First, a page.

Idea Machine Blends Standup, Improv, and Sci-Fi

We must tell jokes, or the interdimensional computer will kill us all.

Idea Machine. Art by Isaac Novak

In January 2015, Seattle comedian Sean Riccio suggested to his friend and fellow comedian Andre Pegeron that they start a show mixing stand-up and improvisational comedy. Around the same time, they found themselves wandering though an abandoned wig factory, where they stumbled upon an insane interdimensional computer.

“It only seemed natural to combine the two,” Pegeron says.

As he tells it, that’s the origin story behind Idea Machine, one of Seattle’s most playfully high-concept comedy shows. Every month, cohosts Pegeron and Riccio pit five Northwest comedians against the titular interdimensional computer, which is actually just a projection screen behind the comedians. “We’re both big fans of science fiction and absurdity, so building the show has been a lot of fun for us,” says Pegeron.

Although the show is first and foremost a showcase for stand-ups forced to thrive and joke under the pressure of improvising, at least half the fun comes from buying into the increasingly ridiculous sci-fi mythology Pegeron and Riccio have built around their snarky all-powerful computer. Most of that mythology is contained in each show’s semi-improvisational opening sketch, wherein the cohosts try to keep Idea Machine from destroying our universe by answering its most pressing questions about humanity and the ways we live, laugh, love, and party. Afterward, the featured comedians take the stage individually to perform improvised stand-up sets based on the absurd, never-before-seen suggestions that pop up on Idea Machine’s projector screen.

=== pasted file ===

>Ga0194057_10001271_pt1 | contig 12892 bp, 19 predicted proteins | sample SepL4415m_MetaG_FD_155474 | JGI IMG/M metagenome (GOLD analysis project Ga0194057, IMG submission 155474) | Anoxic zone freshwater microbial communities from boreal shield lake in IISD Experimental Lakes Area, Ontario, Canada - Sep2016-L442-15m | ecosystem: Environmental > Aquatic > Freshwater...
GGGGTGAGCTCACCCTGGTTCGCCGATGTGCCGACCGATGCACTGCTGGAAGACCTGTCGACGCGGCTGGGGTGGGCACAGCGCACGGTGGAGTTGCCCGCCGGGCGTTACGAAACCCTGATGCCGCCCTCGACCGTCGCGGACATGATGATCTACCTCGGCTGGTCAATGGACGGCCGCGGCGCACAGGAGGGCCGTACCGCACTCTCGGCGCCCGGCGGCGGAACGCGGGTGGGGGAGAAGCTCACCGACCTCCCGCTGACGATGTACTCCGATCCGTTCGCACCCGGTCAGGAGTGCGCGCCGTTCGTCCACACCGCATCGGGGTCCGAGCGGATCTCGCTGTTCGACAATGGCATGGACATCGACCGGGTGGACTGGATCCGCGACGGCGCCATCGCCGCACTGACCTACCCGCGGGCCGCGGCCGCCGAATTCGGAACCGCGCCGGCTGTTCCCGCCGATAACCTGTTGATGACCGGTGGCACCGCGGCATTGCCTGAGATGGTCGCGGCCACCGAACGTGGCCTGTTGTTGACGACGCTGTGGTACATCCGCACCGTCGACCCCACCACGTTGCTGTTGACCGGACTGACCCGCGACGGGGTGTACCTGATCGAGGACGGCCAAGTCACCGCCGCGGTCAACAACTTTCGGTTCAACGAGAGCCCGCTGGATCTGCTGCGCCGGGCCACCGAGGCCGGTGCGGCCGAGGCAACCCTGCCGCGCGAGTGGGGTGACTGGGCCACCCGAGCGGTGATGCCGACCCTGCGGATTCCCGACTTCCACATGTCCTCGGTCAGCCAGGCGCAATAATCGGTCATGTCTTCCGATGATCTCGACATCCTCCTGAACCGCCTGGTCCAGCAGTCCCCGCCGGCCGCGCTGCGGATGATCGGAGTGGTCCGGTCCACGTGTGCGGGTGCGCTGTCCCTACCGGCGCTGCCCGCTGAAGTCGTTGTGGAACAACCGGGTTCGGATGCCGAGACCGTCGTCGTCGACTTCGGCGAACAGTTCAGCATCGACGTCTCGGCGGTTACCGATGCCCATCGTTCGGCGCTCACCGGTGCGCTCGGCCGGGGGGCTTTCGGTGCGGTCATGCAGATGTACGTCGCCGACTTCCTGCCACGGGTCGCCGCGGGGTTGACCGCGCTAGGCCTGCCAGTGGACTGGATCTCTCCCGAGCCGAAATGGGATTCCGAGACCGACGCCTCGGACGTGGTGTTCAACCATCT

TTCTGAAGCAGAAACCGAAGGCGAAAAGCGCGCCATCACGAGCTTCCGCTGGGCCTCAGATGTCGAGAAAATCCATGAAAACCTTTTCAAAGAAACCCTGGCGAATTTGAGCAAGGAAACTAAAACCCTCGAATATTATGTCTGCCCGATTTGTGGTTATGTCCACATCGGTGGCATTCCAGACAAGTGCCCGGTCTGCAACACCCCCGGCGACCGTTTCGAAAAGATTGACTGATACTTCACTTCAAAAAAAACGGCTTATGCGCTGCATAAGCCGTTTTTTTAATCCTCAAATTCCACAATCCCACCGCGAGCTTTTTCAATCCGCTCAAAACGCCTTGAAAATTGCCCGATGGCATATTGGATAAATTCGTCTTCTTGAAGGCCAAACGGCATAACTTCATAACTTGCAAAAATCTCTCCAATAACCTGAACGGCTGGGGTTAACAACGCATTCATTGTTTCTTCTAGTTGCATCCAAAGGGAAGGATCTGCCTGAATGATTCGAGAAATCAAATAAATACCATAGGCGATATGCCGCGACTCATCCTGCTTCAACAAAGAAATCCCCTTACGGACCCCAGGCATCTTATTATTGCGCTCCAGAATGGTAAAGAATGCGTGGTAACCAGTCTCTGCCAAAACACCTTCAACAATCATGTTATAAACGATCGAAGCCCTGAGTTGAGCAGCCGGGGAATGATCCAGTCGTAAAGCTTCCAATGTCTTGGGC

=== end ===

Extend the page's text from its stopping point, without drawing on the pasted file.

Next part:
“There’s a magical energy behind each Idea Machine show,” Pegeron says. “When you’re watching someone come up with a joke on the spot, it is extremely rewarding to see them reach the punch line. Almost like you’re all thinking the same thoughts together.”

Even if you don’t buy in, it’s still worth seeing a show that seamlessly integrates stand-up and improv—genres of comedy too often segregated—if only to see how local comedians react to being forcibly pushed out of their comfort zones before a live audience.

This month’s performers include a few staples of Seattle comedy like Alyssa Yeoman, Evelyn Jensen, and Luke Severeid, taking breaks from their own shows to battle the city’s funniest automaton, hoping it’ll decide to spare our puny universe for another month. Idea Machine With Andre Pegeron and Sean Riccio. Gallery 1412, 1412 18th Ave., $5. 21 and over. 8 p.m. Thurs., April 28.

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